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Most of the time Coley crafts her tunes curled up in bed with her guitar. For performance, she likes Main Street Crossing and Dosey Doe, big venues for other northern acoustic acts like Kathryn Hallberg and Mason Lankford. Coley enjoys the incredible sound engineering and clarity available at the spots, which is important for her as a lyricist.

Good War Story

Shelee Coley says she fell in love with Johnny Lee's "Lookin' for Love" at an early age.
Courtesy of Shellee Coley
Shelee Coley says she fell in love with Johnny Lee's "Lookin' for Love" at an early age.
Willie D
Willie D

"Hmm...does sibling war count?" she asks. "My sister and I have had some pretty good knock-down drag-outs. One year at Thanksgiving, there was a lot of wine thrown and people left before pie was served.

"There was no blood, but there could have been if my mother had not threatened us with our lives," she adds. "And yes, we were full-grown adults at the time and I think it had to do with the game 'Catch Phrase.' STUPID GAME!"

Why Do You Stay in Houston?

Coley actually headed out to Nashville to make her mark as a musician when she was a teenager. On a trip home one year, she found herself surrounded by people who made art, not just music, in the Houston scene, and it inspired her more than Nashville ever did. She's been here ever since.

Music Scene Pet Peeve

"That point when musicians start to get popular because of what they are doing well and then all the indie people start hating them because they 'sold out' or went mainstream," says Coley. "And the business people want to keep pumping them for more 'hits' or whatever and they start burning out.

"It is so hard as an artist to find the balance," she says. "We all want a certain amount of success, even if that is just having a steady stream of income to keep doing what we do...but nobody wants to be considered a sellout, either."

First Song You Ever Fell in Love with

"[Johnny Lee's] Lookin' for love in all the wrong places," Coley says of the Urban Cowboy tune. "I had it on a 45 record and would lie on the floor and listen to it over and over again when I was a kid."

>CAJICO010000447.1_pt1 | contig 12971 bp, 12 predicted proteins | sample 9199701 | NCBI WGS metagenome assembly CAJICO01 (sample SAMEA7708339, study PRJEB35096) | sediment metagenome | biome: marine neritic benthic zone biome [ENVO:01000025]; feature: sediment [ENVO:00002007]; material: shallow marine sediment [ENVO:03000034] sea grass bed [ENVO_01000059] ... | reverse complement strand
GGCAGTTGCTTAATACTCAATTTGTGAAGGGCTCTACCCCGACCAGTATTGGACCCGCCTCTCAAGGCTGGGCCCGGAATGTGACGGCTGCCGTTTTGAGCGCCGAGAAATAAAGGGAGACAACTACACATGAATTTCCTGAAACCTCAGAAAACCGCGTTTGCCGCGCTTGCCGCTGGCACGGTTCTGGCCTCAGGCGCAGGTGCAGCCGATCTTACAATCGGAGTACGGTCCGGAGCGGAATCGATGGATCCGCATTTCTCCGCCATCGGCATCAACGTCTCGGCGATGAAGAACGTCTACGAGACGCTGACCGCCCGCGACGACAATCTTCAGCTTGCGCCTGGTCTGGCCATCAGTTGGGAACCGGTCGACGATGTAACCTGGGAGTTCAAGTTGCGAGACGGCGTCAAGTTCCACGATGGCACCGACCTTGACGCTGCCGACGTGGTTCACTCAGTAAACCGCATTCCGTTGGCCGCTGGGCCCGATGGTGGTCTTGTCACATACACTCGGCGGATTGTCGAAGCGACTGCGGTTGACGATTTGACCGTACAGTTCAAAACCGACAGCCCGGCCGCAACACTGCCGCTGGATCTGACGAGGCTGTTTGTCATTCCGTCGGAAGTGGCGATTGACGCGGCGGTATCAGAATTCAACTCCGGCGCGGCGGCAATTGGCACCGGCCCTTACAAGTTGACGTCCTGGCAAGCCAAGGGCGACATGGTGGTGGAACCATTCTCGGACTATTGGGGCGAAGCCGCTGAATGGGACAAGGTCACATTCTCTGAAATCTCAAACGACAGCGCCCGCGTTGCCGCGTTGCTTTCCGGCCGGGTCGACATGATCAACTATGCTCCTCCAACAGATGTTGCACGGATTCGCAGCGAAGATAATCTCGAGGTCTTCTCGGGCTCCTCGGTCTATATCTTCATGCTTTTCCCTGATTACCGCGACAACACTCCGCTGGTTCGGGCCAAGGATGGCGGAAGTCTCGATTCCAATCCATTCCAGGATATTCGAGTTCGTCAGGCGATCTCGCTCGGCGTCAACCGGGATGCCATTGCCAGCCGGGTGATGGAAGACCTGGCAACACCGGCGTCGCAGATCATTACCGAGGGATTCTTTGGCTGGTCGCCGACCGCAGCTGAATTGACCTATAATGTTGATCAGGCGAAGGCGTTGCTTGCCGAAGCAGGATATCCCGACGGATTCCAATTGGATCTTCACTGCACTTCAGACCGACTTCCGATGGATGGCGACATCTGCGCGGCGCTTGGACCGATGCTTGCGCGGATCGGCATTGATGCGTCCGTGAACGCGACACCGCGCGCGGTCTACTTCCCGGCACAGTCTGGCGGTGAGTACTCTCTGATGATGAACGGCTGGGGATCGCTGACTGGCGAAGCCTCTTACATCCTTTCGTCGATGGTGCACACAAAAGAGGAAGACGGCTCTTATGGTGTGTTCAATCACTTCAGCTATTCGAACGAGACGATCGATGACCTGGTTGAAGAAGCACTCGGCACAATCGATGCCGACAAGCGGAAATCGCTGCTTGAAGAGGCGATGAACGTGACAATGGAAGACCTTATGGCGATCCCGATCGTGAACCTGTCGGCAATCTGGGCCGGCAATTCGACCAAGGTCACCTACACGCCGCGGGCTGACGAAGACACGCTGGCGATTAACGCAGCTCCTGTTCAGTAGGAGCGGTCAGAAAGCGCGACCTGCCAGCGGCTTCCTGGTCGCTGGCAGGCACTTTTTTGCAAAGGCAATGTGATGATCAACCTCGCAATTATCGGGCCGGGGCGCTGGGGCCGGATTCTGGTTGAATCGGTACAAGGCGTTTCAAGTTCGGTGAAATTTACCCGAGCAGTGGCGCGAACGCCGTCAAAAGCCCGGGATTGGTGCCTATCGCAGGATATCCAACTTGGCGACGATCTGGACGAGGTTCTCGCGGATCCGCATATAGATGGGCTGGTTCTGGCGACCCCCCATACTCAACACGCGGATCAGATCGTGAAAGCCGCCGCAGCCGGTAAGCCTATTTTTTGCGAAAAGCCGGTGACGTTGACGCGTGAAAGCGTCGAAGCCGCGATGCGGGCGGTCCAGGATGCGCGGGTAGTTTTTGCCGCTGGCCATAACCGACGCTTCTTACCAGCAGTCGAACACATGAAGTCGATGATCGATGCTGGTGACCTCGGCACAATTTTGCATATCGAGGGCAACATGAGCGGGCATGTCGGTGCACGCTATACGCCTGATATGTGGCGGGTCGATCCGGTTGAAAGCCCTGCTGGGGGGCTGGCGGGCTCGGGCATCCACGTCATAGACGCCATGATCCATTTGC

Shellee Coley plays 9 p.m. Tuesday, April 2, at La Carafe, 813 Congress.


A Life in Punk
Christian Kidd, singer of long-running Houston band the Hates, pens a memoir.

Bob Ruggiero

As the singer, guitarist and chief songwriter for the Hates — Houston's most enduring punk rock band and a local institution — Christian Kidd (nee Christian Arnheiter, Christian Oppression and Christian Anarchy) has seen a lot.

And as the band nears its 35th anniversary (with Kidd as the only constant), the man known even among non-music fans downtown as "the guy with the huge Mohawk" has put pen to paper for a memoir written with wife Alexis Kidd, Just a Houston Punk.

More a series of snapshots of his and the Hates' musical career than straight bio, it offers a lot of recollection and reminiscences of the city's music scene of years gone by, from clubs like the Axiom, the Vatican and Pik-n-Pak to bands that once gigged across the city with names like Legionnaire's Disease, Jerry Falwell and the Vibrating Crosses, and Chernobyl Sunrise. The book takes the Hates' story right up to the band's performances at recent Free Press Summer Fests.

"Some books are really boring that have all these details. I think people want to read about my time in the Hates and the city," Kidd says.

"I think it's really special that Houston had its own identity and underground scene for punk," he continues. "I mean, I'm not trying to slight that the Ramones and the Sex Pistols got big record deals, but they eventually became pop stars.

"We had this melting pot in Houston that was all artists and way-out people. And that's what was great about the Houston punk scene," adds Kidd. "It wiped the slate clean."

Now nearing 60 years of age and retired from his day gig working for the City of Houston's Building and Permits division, Kidd enjoyed looking back for the book, but is always on the hunt for the next Hates gig. But, as he points out, those in the punk scene could be just as strict in their outlook as fans of any other music genre, as Kidd saw when the Hates veered toward rockabilly at one point.

"I could go and on with so many stories of people who had bad reactions to that. People are territorial. You have to look and act a certain way," he says.

Of all the big names in punk, Kidd says the Sex Pistols — who he saw in San Antonio on their infamous 1978 Texas tour, right before they broke up – were the best.

"They took it to the hilt. They created the fashion, the politics and the sound," he says. "No one could top them."

In the book, he also laments the passing of the old-school Westheimer street festivals of the '70s and '80s, where curious suburbanites would descend on Montrose to witness Houston's other cultures of gays, drag queens, weirdos, space cases, burnouts, and half-naked guys with iguanas or snakes on their shoulders.

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